Do you openly talk about mental health at home? Do your children associate ‘mental health’ with negative connotations, or are they happy to talk about their feelings?

Share how you think it is best to approach this subject with children in our online forum today.

How much pressure do you place on your child – and where?

It can be hard to get the parenting balance right, after all – there is no guidebook or training offered for new mums and dads when their new bundle of joy is born! That being said, most of us know that it’s our job to prepare our loved ones for a happy and successful life, and sometimes this can involve being slightly ‘pushy’, encouraging them towards doing things that you know will stand them in good stead for the future, even if they don’t see the benefits in their younger age. However, new research may cause many parents to re-consider their guiding approach.

Success over smiles?

Researchers from the Arizona State University conducted a study, comparing where a child’s parents placed their emphasis and how this reflected on them. They investigated 506 11-12 year olds, from high income families. With three statements based around kindness and compassion and the other three about personal success, they were asked to rank what they think their parents valued them at.  Surprisingly, those whose parents valued things such as grades or achievement in extra-curricular activities or hobbies were actually showing signs of more stress, anxiety and overall distress than those who encouraged decency towards others and social interaction at school. What’s more, they found that those whose parent’s pushed them towards doing better at school were more likely to achieve lower grades and display disruptive behaviour.

The key is balance

While the researchers from Arizona State University stress that they are not suggesting that encouraging your child to achieve is a bad thing, they highlight that the damage is caused when there is too much of a strong focus towards only on achievement, without any value placed on social interaction and community spirit.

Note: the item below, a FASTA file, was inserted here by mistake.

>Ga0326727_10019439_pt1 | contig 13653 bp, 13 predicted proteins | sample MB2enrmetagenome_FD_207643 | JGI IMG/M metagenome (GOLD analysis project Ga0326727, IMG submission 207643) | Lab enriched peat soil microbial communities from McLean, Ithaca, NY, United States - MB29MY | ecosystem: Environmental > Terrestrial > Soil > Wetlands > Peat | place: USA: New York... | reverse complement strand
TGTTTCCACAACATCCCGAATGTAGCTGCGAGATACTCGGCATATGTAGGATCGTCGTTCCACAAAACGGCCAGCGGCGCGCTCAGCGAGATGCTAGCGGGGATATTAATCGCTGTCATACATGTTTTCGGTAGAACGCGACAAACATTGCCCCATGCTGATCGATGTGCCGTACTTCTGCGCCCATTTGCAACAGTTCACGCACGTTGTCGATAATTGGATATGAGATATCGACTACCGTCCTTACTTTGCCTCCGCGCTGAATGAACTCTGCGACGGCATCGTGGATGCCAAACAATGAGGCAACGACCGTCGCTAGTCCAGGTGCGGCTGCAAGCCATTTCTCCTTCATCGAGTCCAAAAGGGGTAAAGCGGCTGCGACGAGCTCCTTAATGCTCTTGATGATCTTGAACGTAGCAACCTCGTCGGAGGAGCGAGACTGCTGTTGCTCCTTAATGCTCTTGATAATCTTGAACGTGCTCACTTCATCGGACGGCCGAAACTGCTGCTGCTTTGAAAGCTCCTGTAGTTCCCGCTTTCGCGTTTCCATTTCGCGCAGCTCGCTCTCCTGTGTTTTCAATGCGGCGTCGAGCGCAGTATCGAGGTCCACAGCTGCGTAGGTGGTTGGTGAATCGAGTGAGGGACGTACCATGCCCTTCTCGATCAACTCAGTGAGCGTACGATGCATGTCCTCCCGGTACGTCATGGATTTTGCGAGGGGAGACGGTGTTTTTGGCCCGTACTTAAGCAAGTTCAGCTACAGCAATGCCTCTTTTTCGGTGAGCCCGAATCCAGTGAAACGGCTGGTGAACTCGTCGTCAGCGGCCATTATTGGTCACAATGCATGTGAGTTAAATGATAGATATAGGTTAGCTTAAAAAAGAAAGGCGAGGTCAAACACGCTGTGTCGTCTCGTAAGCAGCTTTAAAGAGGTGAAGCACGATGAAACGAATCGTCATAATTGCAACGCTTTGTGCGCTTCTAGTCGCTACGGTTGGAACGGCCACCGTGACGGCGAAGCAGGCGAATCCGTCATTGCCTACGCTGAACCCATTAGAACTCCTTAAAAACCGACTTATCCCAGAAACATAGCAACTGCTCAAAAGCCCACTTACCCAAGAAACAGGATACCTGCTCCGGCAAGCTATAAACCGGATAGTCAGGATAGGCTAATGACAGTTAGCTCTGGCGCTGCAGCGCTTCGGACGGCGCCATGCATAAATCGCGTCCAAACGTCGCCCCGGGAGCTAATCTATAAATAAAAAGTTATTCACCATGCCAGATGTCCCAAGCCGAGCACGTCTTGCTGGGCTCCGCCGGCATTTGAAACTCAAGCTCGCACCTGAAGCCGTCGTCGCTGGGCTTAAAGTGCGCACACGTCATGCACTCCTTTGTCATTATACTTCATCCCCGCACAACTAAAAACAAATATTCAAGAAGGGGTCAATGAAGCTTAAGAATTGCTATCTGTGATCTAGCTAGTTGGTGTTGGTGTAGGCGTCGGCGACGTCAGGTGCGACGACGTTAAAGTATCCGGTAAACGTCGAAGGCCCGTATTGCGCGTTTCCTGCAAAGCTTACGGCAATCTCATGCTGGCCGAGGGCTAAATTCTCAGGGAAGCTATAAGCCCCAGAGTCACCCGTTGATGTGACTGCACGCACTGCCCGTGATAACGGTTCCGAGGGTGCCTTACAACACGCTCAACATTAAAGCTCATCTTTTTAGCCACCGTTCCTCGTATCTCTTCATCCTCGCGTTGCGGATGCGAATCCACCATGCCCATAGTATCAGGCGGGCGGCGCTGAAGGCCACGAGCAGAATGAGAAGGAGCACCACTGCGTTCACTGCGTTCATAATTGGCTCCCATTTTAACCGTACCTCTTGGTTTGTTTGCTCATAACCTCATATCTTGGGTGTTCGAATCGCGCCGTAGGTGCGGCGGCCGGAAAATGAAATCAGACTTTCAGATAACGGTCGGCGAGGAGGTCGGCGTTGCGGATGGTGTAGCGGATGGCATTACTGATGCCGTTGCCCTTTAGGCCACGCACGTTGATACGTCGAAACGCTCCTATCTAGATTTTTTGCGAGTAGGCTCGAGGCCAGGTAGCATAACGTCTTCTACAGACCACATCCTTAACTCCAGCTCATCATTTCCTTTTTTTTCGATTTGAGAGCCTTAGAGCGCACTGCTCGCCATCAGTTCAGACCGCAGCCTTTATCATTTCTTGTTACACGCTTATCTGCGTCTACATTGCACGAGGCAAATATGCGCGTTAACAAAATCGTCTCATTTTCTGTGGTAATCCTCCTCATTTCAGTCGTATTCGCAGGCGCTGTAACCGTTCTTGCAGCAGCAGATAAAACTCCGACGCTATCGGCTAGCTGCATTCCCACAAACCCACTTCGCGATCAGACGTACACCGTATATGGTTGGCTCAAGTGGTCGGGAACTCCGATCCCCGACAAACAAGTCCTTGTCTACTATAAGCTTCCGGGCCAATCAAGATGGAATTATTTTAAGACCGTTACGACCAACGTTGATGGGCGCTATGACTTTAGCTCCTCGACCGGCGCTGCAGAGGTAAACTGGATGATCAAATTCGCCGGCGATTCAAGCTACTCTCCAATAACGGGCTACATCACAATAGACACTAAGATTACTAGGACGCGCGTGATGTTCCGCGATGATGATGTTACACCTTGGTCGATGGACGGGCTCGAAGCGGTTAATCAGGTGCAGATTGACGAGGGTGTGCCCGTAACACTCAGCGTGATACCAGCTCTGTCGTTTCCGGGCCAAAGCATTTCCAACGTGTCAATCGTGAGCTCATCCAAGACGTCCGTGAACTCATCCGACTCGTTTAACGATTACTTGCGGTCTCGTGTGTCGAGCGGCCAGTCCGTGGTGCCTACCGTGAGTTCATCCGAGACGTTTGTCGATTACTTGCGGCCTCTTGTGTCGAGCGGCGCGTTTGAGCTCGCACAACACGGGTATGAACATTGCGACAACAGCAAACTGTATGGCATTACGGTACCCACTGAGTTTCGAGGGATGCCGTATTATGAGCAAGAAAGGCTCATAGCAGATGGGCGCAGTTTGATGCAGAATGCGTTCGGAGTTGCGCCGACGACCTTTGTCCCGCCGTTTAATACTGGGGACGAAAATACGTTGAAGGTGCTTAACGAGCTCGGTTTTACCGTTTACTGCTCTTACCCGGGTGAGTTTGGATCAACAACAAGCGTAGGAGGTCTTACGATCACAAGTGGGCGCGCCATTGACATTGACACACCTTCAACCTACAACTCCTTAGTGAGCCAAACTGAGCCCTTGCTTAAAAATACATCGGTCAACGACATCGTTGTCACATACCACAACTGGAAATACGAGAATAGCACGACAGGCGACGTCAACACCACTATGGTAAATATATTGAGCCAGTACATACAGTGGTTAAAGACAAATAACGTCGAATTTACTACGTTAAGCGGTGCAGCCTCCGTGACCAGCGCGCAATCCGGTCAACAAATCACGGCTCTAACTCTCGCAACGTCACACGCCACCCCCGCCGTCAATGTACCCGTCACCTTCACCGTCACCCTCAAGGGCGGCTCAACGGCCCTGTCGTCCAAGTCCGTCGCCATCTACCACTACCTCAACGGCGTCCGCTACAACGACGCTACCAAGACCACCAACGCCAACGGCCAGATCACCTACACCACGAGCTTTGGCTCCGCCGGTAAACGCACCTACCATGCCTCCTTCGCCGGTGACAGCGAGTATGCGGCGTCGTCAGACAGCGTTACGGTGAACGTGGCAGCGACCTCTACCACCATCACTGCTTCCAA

It is natural to want your child to do well at school and to succeed in their dancing, music, sports class or more, but if they believe that only this achievement is critical to them and you, then there could be repercussions in the future.

As a parent, where do you place your values? Do you encourage your children to always be kind to others, or is grades are exams the main topic of conversation in your household? Let us know how you get the parenting balance right and share your thoughts on this new research at our online parent forum.

Kids Want to Ban Takeaways in Schools

A new report into child obesity has revealed that children believe the best way to combat the problem is to ban takeaway deliveries to schools. Half the children surveyed said that they have ordered takeaways on their smartphone and a quarter of them had paid for a takeaway through the school gates.

The report from the Royal Society for Public Health also revealed some other initiatives that children believe will help stop childhood obesity. These ideas included supermarkets giving wonky fruit to children for free, food labels should have the entire fat, sugar and salt content printed on them and that all parks should have free Wi-Fi like the fast food restaurants do. These ideas came from a workshop of 19 young people, after this their initiatives were put to a larger survey of schoolchildren and adults.

Responses to the survey revealed that almost half of the children blamed takeaways for obesity and 42% said there was a place selling unhealthy food less than two minutes’ walk from their school. Parents tended to agree with this too, 74% of them believed that there should be restrictions on fast food restaurants serving children during school hours. Over 80% of children also thought that food manufacturers were misleading customers by only putting serving size information about a product on the packaging.

Childhood obesity is a serious issue that can have devastating long term effects. Nearly one in five of 10-11 year olds are obese. Researchers have also warned that by 2025 the number of obese children will almost double. This is clearly a significant crisis in public health. The government has agreed to introduce its own sugar tax in an effort to reduce the amount of fizzy drinks consumed. However, this won’t reduce children’s access to takeaways and junk food.

The government is expected to introduce their childhood obesity strategy later this year but no details have been revealed yet. Some of the ideas put forward by these children could have a positive impact on childhood obesity. There are many other measures that could be taken like tougher food standards, limiting the ability to build fast food restaurants and banning unhealthy foods. While there is no guarantee that these measures will work every effort must be made to save the health of future generations.

How do you think the obesity crisis should be tackled? Share your thoughts in the comments and on our social media pages.